View details for Web of Science ID 000258773600005
View details for PubMedID 18638359
Analysis of 89 biallelic polymorphisms in 523 Turkish Y chromosomes revealed 52 distinct haplotypes with considerable haplogroup substructure, as exemplified by their respective levels of accumulated diversity at ten short tandem repeat (STR) loci. The major components (haplogroups E3b, G, J, I, L, N, K2, and R1; 94.1%) are shared with European and neighboring Near Eastern populations and contrast with only a minor share of haplogroups related to Central Asian (C, Q and O; 3.4%), Indian (H, R2; 1.5%) and African (A, E3*, E3a; 1%) affinity. The expansion times for 20 haplogroup assemblages was estimated from associated STR diversity. This comprehensive characterization of Y-chromosome heritage addresses many multifaceted aspects of Anatolian prehistory, including: (1) the most frequent haplogroup, J, splits into two sub-clades, one of which (J2) shows decreasing variances with increasing latitude, compatible with a northward expansion; (2) haplogroups G1 and L show affinities with south Caucasus populations in their geographic distribution as well as STR motifs; (3) frequency of haplogroup I, which originated in Europe, declines with increasing longitude, indicating gene flow arriving from Europe; (4) conversely, haplogroup G2 radiates towards Europe; (5) haplogroup E3b3 displays a latitudinal correlation with decreasing frequency northward; (6) haplogroup R1b3 emanates from Turkey towards Southeast Europe and Caucasia and; (7) high resolution SNP analysis provides evidence of a detectable yet weak signal (<9%) of recent paternal gene flow from Central Asia. The variety of Turkish haplotypes is witness to Turkey being both an important source and recipient of gene flow.
View details for DOI 10.1007/s00439-003-1031-4
View details for Web of Science ID 000186954300001
View details for PubMedID 14586639
Studies in younger patients with panic disorder suggest greater somatization compared to similarly aged normal controls. Thus, we compared the degree of somatization in young versus older female patients with panic disorder to ascertain whether similarly high levels of somatization exist in older panic disorder patients.Community-dwelling subjects were recruited for clinical trials for panic disorder and met Diagnostic and Statistical Manual of Mental Disorders (DSM-III-R) criteria for panic disorder as a primary diagnosis. Our sample (N = 64) contained 42 younger females (< 55 years of age; age range 21-54, mean age 34.6) who were compared to 22 older females (> or = 55 years of age; age range 55-73, mean age 60.8). Subjects were evaluated at baseline using the Self-Report Inventory for Somatic Symptoms (SISS). Statistical analysis of total somatization disorder scores (TSDS) was accomplished by t-tests for independent groups.Older patients showed statistically significantly higher total somatization disorder scores (TSDS) (X = 11.54, SD = 7.45) than did younger patients (X = 8.07, SD = 4.77; t(62) = 2.27, p = < 0.05).Our results are suggestive of a higher degree of somatization in older compared to younger female panic disorder patients.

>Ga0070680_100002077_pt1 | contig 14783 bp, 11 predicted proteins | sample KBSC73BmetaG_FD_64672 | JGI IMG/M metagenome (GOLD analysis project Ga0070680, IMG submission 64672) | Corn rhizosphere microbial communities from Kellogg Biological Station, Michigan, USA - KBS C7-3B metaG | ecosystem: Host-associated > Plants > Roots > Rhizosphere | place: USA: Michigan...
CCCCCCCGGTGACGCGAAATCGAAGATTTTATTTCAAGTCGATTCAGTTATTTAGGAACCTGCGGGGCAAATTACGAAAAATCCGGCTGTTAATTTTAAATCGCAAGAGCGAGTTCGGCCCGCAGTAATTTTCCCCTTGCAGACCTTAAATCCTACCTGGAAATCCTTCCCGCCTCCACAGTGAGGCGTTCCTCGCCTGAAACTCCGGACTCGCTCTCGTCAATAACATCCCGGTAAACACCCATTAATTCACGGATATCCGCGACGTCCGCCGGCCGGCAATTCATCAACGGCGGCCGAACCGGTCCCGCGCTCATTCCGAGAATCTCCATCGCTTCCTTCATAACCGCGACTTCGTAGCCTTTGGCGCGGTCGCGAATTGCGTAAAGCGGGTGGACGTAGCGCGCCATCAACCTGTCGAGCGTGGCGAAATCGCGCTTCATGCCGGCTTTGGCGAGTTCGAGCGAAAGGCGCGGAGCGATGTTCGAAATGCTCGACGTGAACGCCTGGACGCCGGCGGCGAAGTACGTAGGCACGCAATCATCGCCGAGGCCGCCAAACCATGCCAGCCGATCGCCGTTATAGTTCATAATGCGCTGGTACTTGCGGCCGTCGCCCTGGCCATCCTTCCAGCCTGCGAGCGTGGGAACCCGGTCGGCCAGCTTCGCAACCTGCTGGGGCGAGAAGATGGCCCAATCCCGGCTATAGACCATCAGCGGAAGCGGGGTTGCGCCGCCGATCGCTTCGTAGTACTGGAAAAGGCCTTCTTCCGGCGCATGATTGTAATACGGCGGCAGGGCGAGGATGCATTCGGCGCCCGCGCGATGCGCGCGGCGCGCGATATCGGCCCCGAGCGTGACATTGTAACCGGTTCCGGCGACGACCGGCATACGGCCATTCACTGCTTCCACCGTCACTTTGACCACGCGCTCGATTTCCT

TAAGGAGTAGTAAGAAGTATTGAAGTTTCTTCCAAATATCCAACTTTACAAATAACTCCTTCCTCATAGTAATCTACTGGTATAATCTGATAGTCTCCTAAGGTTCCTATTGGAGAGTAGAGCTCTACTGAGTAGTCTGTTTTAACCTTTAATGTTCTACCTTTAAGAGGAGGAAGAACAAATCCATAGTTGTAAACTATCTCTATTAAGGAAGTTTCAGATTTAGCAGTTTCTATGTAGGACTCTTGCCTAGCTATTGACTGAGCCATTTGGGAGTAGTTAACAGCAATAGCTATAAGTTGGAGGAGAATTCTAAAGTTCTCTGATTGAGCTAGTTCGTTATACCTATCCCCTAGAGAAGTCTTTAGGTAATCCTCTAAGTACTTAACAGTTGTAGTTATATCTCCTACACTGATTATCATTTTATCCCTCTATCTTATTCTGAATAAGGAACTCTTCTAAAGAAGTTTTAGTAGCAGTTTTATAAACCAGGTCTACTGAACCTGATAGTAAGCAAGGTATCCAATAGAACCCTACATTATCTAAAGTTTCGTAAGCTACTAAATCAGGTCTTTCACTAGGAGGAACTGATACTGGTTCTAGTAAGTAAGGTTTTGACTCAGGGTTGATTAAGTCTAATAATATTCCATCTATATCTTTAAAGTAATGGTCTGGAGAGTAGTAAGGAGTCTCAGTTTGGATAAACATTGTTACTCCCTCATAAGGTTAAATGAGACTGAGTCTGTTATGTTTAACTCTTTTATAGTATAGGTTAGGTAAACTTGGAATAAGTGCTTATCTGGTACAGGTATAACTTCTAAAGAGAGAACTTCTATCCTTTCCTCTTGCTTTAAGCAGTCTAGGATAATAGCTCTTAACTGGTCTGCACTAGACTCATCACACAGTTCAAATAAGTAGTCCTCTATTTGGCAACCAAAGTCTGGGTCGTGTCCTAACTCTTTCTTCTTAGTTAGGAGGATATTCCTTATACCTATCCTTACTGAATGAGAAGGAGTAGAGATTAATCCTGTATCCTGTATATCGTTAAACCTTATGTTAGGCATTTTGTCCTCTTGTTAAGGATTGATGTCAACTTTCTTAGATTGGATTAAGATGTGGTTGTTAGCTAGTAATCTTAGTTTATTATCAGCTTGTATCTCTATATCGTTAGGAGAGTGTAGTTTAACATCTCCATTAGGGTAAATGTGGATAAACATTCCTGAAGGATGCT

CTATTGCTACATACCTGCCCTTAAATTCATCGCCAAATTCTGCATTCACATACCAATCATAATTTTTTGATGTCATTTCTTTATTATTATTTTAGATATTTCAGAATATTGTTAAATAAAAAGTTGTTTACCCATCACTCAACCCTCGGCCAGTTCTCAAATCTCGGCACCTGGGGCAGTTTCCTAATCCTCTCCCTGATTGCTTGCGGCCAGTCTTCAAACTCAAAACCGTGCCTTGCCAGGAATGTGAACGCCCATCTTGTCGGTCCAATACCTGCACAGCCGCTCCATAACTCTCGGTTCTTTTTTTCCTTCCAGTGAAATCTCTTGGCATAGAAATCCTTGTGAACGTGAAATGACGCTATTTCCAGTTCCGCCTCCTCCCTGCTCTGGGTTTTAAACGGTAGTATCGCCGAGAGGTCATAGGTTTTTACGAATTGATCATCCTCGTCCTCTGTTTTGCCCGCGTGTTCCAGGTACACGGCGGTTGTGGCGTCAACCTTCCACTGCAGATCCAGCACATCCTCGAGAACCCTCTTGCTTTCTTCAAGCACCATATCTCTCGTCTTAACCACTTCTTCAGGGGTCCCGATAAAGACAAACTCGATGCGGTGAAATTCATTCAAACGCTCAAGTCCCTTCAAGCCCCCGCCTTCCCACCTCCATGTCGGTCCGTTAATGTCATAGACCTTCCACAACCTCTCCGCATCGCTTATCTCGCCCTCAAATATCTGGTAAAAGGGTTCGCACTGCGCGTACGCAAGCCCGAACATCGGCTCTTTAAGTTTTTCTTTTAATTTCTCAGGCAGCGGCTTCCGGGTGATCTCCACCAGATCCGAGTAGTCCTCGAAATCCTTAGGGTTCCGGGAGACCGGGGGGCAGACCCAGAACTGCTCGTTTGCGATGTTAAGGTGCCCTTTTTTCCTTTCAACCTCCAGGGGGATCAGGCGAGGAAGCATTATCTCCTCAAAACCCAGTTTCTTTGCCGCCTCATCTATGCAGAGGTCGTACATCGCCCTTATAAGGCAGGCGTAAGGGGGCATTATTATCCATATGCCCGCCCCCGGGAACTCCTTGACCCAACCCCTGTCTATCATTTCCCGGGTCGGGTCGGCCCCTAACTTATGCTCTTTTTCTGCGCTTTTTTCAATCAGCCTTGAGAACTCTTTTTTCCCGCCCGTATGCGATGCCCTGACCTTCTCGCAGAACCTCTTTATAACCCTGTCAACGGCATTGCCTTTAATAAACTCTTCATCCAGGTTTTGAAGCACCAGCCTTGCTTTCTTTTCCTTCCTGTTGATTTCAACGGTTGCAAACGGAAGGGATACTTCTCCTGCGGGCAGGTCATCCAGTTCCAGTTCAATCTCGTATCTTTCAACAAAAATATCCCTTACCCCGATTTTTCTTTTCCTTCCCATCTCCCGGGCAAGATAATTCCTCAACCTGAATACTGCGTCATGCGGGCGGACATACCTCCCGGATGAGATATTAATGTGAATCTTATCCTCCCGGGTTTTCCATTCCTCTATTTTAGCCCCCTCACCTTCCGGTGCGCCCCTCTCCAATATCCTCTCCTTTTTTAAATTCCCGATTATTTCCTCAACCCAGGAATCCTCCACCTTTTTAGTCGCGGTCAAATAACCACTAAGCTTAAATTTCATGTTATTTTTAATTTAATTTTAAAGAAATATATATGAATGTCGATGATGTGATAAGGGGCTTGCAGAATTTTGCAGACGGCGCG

View details for Web of Science ID 000075551900009
View details for PubMedID 9733338
View details for PubMedID 8784861
Studies of panic attacks in older adults are virtually nonexistent. The authors surveyed 520 adults with panic attacks; 445 were younger than age 55, 57 were 55 years old or older but had their first panic attack before age 55, and 18 were 55 years old or older and had their first panic attack at age 55 or later. The respondents with late-onset panic attacks reported fewer symptoms during their attacks and were less avoidant than both groups of respondents with early-onset panic attacks.
View details for Web of Science ID A1991GD55200018
View details for PubMedID 1883003
Recent studies have linked impulsivity with CSF concentrations of both 5-hydroxyindoleacetic acid (5-HIAA) and homovanillic acid (HVA). One work found a negative correlation between the MMPI psychopathic deviate (Pd) scale and 5-HIAA in personality disordered men (Brown et al., 1982). We found that the 5-HIAA/Pd correlation extends (P less than 0.05) to unmedicated depressed patients (n = 21). A trend was found between HVA and Pd in depression. There was no relationship between either metabolite and the Pd scale in unmedicated schizophrenics (n = 24). A significant inverse correlation was found between the MMPI depression scale and CSF HVA but not 5-HIAA in the depressed patients.
View details for Web of Science ID A1991GD38100007
View details for PubMedID 1939932
To assess the relationship between complexity preference as measured by the Barron-Welsh Revised Art Scale and models of arousal and personality, 36 male substance abusers and 24 community controls were given this tool as well as a battery of personality tests. Some support was found for the notion that emotionality, as measured by the Test of Emotional Styles, was associated with preference for complexity. Relevant neurobiological models of affective expression and hemispheric asymmetry are discussed in light of these findings.
View details for Web of Science ID A1991FD07200008
View details for PubMedID 2038532
Seventy-nine patients with panic disorder were randomized to an 8-week double-blind treatment with alprazolam, imipramine, or placebo. Patients kept daily records of panic attacks, activity, anxiety, sleep, and medication use. Weekly measures of anxiety, depression, somatic symptoms, fears, avoidance, disability, and improvement were obtained. All patients underwent a symptom-limited exercise treadmill and other cardiovascular measures. By physician and patient global assessment, patients receiving alprazolam or imipramine were significantly better than patients on placebo. The alprazolam effects were apparent by week 1; the imipramine effects by week 4. All groups showed significant reductions in anxiety, depression, somatic measures, and panic attack frequency. At 8 weeks, patients in the alprazolam group reported significantly less fear than patients in the other two groups. Subjects in the imipramine group showed a significant increase in heart rate and blood pressure.